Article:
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54: Coveille a structuring project for UTC-LMAC

It was in the context of the ongoing health crisis due to Covid-19 that the National Institute of Mathematical Sciences and their Interactions (INSMI), one of the ten CNRS institutes, decided to set up a platform to coordinate actions involving modelling Covid-19 phenomena.

54: Coveille a structuring project for UTC-LMAC

Forecasting and Monitoring Objectives for the Coveille Project

Six lecturer-cum-research scientists - forming three pairs - are involved in Coveille, a project to model the dynamics of the Covid-19 epidemic at several levels of granularity. The aim of Coveille is to be able to monitor the spread of the virus and warn of the risks of secondary surges.

What are the specific features of the Coveille Project? The involvement of lecturer-cum-research scientists with expertise in mathematical models and approaches, whether deterministic, stochastic or random, who will be supported, from January 2021, by two students on a final internship.

How will the Coveille project unfold? "It consists of three phases: the first involves classical statistical analysis, with Miraine and Ghislaine, the second, with Florian and Ahmad, establishes ordinary differential equations; as for Salim and myself, in a third phase, we will add randomness to the deterministic equation," explains Nikolaos Limnios, a university full professor.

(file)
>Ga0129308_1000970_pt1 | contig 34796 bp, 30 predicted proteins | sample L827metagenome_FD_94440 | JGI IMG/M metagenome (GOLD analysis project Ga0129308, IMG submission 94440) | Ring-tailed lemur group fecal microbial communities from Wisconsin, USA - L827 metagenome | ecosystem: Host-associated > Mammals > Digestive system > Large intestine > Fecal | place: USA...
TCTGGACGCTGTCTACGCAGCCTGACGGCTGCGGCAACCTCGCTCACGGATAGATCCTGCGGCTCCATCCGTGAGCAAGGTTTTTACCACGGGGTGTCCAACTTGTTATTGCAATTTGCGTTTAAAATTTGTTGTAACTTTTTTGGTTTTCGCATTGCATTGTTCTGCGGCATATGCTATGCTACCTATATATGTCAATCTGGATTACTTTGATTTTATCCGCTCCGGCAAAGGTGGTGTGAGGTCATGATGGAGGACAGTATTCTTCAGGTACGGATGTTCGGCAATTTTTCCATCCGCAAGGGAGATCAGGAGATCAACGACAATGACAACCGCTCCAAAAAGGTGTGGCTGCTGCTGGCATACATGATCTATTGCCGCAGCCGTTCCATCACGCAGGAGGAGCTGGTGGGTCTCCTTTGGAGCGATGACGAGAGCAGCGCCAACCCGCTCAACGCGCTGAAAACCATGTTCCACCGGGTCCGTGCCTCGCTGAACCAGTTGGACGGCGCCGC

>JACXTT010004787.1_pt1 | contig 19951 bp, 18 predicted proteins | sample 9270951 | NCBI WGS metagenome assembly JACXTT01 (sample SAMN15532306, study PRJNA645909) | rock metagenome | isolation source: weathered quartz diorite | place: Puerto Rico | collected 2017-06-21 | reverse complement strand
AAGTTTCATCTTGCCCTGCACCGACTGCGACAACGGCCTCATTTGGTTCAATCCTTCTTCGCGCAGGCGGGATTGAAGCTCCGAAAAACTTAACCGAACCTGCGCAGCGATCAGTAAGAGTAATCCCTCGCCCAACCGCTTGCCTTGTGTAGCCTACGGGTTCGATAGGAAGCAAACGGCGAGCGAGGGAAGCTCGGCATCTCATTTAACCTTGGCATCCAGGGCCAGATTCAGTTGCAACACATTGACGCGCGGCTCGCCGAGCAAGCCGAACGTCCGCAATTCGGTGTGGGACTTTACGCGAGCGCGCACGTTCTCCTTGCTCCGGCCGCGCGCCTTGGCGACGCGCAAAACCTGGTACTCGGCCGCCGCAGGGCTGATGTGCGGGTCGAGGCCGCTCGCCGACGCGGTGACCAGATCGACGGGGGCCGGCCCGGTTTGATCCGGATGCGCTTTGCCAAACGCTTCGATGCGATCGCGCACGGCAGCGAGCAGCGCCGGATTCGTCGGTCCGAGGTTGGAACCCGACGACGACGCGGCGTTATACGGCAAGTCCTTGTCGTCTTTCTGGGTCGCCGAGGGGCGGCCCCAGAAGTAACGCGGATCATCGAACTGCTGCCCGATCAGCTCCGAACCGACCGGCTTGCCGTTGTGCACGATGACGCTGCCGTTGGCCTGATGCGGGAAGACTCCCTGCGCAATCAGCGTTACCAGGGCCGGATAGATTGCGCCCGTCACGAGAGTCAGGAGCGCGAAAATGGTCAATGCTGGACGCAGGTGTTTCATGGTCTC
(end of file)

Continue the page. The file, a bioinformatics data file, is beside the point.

Coveille's research is based on two lines of research, the first dealing with deterministic and random modelling, estimation and quantitative forecasting, and the second with identifying classes of interacting individuals. However, these two axes are in no way disjointed and the success of the project will, they are aware, depend on a permanent dialogue between the three pairs.

The first phase led by Ghislaine Gayraud, university professor, a specialist in mathematical statistics and Miraine Davila Felipe, lecturer, specialist in probability? "With Coveille, we want to develop tools that would allow us to describe the evolution of the pandemic at different levels. Indeed, the great difficulty in epidemics in general, and for Covid in particular, is due to the heterogeneity of the population in terms of age and social background, for example. This, from a mathematical point of view, poses a major challenge. Ghislaine and I are more specifically interested in the contact network of individuals. Our aim is to model the social network through which Covid is likely to spread," explains Miraine Davila Felipe.

"The idea is not to predict who will or will not be infected in the long term, but to be able to monitor and identify clusters within the population based on individuals' contacts. In short: we are more interested in the network of relationships through which the virus will spread than in the transmission itself", adds Ghislaine Gayraud.